The few studies that have made educated guesses about the causes of the observed correlations have typically relied on individualistic conceptions of social action, emphasizing the role of attitudes, norms, affects, and costbenefit calculations in decision-making processes. This framework is questionable because its conclusions are based on loose assumptions that are not grounded in systematic empirical research. Even Wilson (2000), who is generally sympathetic to motive-based explanations, concludes in his review of the literature that “overall, the relation between values and volunteering is weak and inconsistent” (p. 219). Since few researchers of voluntary associations have access to data on people’s motivations, individualistic explanations of voluntary participation seem to be granted validity solely because they echo commonsensical understandings of human behavior.
In contrast, recent research on organizational dynamics has demonstrated that patterns of voluntary participation can be better explained using structural arguments that treat associations themselves as units of analysis. Since these arguments are based on measurable properties of social systems rather than imputed motives of individuals, they offer a more reliable and general explanatory framework for the study of voluntary associations. Where appropriate, in the preceding section, we have used explanations generated by this research tradition to supplement the findings of conventional correlation studies.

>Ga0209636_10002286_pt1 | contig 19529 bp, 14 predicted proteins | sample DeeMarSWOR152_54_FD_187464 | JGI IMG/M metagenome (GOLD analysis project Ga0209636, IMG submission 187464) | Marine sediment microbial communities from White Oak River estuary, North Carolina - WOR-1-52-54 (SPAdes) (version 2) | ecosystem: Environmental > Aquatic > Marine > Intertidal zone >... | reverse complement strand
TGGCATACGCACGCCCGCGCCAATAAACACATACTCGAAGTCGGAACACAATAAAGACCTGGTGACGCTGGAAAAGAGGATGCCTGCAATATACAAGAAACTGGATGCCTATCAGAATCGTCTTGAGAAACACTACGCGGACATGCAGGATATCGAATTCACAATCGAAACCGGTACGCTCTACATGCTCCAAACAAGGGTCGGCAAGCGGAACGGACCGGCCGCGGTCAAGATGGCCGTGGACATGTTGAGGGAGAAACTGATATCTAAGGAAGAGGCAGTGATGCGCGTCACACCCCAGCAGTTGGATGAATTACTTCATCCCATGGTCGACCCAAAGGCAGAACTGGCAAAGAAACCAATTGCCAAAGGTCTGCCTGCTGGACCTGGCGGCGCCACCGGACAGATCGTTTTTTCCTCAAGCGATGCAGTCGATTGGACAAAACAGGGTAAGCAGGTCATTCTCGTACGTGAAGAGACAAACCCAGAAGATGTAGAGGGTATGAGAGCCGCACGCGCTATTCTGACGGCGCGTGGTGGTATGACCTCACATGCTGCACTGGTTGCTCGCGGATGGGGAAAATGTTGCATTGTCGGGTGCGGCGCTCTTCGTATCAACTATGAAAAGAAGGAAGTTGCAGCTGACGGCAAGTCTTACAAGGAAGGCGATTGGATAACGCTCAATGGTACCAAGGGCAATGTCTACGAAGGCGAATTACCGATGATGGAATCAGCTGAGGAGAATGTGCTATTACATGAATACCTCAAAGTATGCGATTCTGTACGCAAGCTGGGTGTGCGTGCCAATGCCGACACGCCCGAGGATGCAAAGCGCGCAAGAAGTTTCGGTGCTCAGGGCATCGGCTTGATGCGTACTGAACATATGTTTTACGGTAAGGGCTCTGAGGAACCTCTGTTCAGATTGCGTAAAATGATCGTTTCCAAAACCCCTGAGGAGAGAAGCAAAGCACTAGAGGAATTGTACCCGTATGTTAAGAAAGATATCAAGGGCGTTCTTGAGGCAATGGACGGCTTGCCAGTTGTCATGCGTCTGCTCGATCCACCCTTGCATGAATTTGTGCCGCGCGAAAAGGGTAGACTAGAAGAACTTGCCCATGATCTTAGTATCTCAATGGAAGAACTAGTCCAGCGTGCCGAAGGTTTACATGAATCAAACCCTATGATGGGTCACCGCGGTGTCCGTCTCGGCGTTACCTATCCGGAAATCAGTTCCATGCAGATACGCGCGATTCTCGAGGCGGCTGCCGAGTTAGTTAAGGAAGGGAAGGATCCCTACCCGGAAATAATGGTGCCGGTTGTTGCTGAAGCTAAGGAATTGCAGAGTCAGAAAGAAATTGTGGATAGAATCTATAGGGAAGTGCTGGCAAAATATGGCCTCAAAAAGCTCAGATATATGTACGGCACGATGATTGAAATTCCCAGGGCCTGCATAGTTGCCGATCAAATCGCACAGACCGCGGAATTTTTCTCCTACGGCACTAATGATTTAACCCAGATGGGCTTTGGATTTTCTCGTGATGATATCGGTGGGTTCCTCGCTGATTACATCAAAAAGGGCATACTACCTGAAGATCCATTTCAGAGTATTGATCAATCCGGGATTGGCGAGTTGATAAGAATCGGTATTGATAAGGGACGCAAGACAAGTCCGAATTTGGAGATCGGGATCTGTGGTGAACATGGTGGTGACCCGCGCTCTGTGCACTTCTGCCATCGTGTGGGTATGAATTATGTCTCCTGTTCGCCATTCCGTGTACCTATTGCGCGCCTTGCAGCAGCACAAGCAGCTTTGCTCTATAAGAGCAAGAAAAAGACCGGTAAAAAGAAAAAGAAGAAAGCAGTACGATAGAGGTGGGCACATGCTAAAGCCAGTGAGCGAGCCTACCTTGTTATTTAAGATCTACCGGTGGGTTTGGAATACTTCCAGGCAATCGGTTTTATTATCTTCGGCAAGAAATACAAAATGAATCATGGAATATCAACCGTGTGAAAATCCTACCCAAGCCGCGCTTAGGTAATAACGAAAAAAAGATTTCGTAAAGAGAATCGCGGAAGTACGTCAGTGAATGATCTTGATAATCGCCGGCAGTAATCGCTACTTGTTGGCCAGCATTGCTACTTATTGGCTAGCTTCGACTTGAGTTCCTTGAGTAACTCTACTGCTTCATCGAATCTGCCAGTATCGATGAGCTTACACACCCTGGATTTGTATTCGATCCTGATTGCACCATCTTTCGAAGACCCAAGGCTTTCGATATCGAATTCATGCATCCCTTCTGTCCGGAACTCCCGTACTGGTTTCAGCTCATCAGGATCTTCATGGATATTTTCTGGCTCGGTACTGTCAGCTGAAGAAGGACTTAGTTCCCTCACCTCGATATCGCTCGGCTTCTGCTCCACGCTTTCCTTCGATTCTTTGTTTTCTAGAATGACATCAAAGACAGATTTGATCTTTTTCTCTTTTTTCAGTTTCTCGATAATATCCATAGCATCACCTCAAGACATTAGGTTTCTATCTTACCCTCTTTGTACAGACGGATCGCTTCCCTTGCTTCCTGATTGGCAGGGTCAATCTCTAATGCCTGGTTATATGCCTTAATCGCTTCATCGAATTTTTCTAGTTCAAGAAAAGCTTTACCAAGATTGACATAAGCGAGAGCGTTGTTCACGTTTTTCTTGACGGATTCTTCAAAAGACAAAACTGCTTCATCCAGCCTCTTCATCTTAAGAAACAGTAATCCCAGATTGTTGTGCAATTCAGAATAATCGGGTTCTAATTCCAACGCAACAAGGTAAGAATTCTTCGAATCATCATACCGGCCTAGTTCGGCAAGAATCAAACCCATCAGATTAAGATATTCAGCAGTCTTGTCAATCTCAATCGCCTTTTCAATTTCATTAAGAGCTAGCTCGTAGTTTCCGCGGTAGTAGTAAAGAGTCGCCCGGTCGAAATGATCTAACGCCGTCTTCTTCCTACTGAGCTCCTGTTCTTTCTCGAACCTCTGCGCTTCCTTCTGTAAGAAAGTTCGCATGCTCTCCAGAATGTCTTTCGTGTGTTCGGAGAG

Consequences of Membership
Research on the consequences of voluntary association membership mirrors the study of participation, since it too is based on the correlation of membership with various individual-level variables. Although this tradition has also been facilitated by the proliferation of survey data and analysis techniques, its scope is considerably smaller than that of participation research. The two areas that have gained the most attention in studies of outcomes are political mobilization and psychological well-being. Others include demographic variables, geographical mobility, physical health, and socioeconomic status. Overwhelmingly, these studies demonstrate that membership in voluntary associations results in numerous material, emotional, and political benefits for individuals. This reinforces the need for continued examination of the unequal distribution of memberships across social groups. In the following sections, we outline some of the important findings for each of the categories of outcomes.